Something that is common in the workplace, is what I call “The upside-down umbrella management”. It describes behaviors of managers who act quite the opposite of what they are supposed to. It affects not only themselves, but also their subordinates in the worst way possible. Most of them try to handle every request they receive from the upper level as soon as possible. They struggle to meet deadlines that have been set by others, regarding projects, work orders and everyday tasks. They are not able to achieve a balance between the incoming requests and their available resources. It is inevitable, that all the pressure shifts down until it reaches the last cog in the wheel, their subordinates.
As a result, everyone who is being managed by such leaders feels a heavy burden on his shoulders. They might also feel trapped and unable to communicate. In the long run, they are afraid of speaking out their truth, as they see their managers become more and more demanding and despotic due to their scarcity of losing control.
A manager who assimilates the role of the upside down umbrella is a leader, whose main concern is to protect his supervisors than his staffers. Instead of taking care of his team through building productive and respectful relationships with his employees, he tries to deflect as many requests towards the upper management as possible. He dreads bothering his superiors either with pending issues or with project delays and reschedules.
There are plenty of examples in our everyday job routine. I remember the day of my interview appointment in a company I worked for. It was in the middle of the summer and I was meeting the direct manager. There was no free meeting room and we entered his office, where one of his employees was busy at the time. He said “Can you please go out for a few minutes? I have to make an interview for a while. Take a break and I will call you back later”. He offered me a seat in front of his desk and then he asked me to start describing my technical background. In the meantime, he was focused on his tasks and he continued writing emails and logging in applications and tools, keyboarding all the time. Ten minutes later, I wondered if he was listening to a single word and eventually I stopped. I got the impression that he was a task-assigning shell of a person, someone who hardly had time for the interview.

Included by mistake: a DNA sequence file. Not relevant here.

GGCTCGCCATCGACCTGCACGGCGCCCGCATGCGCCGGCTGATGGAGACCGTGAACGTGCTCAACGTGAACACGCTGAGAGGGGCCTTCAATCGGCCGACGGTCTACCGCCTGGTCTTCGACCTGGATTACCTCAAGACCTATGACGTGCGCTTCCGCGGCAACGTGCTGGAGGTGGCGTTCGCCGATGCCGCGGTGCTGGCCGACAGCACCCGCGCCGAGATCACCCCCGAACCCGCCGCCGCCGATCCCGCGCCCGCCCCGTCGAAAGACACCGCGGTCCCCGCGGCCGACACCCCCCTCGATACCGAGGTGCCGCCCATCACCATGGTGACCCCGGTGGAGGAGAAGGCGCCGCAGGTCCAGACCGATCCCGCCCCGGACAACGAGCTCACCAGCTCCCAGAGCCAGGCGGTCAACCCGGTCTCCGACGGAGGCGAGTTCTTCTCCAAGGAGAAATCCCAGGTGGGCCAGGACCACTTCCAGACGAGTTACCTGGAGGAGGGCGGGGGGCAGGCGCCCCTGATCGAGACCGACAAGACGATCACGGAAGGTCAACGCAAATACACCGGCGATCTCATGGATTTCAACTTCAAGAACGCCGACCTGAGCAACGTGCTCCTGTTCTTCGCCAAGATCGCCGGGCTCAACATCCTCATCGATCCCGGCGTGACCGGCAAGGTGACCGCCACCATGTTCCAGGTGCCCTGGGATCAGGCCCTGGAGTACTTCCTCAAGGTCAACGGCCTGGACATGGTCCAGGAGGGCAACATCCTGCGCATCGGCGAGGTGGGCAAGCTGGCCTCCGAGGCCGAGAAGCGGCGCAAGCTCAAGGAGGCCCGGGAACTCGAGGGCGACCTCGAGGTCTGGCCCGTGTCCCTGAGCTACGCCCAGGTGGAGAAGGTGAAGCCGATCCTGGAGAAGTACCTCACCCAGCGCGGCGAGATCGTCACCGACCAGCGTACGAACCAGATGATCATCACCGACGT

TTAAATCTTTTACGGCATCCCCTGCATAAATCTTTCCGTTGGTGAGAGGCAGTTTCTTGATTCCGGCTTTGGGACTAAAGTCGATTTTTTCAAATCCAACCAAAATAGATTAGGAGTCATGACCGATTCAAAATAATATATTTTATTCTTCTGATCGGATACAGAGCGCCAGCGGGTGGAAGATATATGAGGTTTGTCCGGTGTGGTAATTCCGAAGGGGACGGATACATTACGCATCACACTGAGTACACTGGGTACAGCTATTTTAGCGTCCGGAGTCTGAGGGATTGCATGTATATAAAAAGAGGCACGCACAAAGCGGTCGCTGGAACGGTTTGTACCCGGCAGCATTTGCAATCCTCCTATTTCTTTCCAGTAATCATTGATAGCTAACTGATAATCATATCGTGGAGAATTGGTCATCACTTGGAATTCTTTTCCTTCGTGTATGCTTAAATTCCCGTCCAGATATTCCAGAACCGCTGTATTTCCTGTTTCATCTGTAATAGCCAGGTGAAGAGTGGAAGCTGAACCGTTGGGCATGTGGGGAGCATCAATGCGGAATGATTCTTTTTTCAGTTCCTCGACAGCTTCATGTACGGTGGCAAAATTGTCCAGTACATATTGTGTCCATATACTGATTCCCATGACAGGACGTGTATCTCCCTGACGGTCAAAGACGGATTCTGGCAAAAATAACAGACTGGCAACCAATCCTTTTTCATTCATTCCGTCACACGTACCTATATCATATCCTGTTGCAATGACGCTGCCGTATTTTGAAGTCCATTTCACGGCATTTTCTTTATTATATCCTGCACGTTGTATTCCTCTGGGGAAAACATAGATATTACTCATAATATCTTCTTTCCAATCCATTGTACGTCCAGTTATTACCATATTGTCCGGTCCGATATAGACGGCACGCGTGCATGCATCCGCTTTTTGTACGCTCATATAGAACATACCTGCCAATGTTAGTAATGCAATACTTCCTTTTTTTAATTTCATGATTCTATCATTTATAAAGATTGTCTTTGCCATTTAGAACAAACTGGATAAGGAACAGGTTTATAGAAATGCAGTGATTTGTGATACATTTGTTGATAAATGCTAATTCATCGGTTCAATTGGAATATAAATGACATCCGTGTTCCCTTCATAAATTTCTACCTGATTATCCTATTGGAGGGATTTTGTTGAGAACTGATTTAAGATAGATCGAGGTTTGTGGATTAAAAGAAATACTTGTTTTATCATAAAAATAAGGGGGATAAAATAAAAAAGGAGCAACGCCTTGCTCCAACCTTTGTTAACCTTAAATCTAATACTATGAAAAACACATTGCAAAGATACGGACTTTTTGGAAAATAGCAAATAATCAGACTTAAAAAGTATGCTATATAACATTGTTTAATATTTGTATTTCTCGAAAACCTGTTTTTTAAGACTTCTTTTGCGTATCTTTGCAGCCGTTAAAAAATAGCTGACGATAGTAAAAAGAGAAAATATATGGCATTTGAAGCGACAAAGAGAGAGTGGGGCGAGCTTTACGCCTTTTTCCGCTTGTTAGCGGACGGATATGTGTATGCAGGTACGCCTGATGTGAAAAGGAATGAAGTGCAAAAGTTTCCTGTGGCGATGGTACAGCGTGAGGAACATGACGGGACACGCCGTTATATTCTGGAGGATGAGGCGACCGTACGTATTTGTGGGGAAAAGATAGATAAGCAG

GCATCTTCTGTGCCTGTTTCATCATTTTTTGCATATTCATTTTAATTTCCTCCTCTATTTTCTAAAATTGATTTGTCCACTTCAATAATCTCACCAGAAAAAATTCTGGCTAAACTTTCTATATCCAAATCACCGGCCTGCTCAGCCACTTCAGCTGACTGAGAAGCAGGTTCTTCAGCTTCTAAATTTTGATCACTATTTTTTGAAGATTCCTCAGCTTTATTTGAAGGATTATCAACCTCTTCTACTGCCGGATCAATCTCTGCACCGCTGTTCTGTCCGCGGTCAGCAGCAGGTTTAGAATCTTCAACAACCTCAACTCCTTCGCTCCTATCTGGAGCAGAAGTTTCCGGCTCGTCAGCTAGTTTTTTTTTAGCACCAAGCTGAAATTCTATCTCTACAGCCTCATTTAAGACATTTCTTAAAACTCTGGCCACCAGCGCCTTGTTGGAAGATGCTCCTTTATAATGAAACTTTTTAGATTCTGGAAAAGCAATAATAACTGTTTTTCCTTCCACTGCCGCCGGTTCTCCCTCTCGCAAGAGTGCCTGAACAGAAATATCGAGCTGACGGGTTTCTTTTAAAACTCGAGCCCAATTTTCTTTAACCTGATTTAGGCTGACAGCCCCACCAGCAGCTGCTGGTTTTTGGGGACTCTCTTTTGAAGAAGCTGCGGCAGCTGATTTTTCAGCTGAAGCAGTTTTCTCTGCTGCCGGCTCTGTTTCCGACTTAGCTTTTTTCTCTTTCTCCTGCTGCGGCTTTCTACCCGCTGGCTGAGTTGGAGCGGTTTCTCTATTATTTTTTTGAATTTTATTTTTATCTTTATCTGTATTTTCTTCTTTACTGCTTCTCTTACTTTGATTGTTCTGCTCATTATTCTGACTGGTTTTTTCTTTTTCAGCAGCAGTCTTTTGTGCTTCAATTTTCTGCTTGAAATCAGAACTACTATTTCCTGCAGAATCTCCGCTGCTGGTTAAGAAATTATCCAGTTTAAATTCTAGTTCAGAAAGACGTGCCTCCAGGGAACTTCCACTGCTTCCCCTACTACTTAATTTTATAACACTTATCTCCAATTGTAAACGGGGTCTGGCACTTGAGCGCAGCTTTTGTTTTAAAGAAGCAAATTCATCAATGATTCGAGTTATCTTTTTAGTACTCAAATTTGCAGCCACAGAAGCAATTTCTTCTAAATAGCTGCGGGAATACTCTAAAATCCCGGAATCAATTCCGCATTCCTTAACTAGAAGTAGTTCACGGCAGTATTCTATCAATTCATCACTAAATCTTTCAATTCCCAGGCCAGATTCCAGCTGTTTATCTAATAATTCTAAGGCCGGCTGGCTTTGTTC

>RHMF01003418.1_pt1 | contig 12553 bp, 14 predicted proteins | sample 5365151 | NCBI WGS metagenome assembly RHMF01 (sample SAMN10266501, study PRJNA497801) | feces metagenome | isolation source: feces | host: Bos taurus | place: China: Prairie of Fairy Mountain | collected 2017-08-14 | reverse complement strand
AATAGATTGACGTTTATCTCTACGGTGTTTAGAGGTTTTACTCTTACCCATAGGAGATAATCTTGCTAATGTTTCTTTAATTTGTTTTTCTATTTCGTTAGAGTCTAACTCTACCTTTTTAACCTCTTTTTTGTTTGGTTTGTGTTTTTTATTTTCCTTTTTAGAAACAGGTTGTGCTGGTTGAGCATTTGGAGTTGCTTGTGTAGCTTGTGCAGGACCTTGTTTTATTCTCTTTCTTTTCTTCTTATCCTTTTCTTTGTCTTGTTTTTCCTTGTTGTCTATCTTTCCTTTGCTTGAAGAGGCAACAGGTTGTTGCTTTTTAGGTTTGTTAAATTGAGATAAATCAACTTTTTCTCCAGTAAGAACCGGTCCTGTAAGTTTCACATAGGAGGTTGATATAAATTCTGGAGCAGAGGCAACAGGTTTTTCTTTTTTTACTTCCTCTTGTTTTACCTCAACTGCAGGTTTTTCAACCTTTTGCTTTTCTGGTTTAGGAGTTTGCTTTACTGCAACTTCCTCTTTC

Fortunately, I was the successful candidate and he offered me the job position. Few months later, I noticed a pattern from a specific colleague from the Business Department. He used to send investigation requests which were raising red alert to our team. Although most of them were of high importance issues because they concerned billing discrepancies, he was sending them between five and six o’clock in the afternoon. They had to be handled immediately, so a lot of times we ended up at work until late hours. No one had made him aware of the impact on our schedule.
Some time, I decided to take action. I asked him politely to begin sending such investigation tasks early enough, in order my team to be able to search for records in time. This would mean that he should have performed the daily system health check until ten o’clock in the morning. At first, it made no difference because he continued the same attitude, as if I hadn’t mentioned it at all. But a couple of months later and after written notifications on the problem, he started to cooperate in compliance with my advice. I felt that I had contributed to the solution of a problem, which my manager was supposed to have been focused on.
The upside down umbrella management has to stop. Both managers and subordinates have to take their responsibilities. The managers must realize that they get paid to support their team, to protect their staffers, to lead them, to educate them, to build healthy and respectful relationships with them. Employees need to be comfortable enough to disagree with their boss and have an open line of communication each time they feel that there is lack of leadership.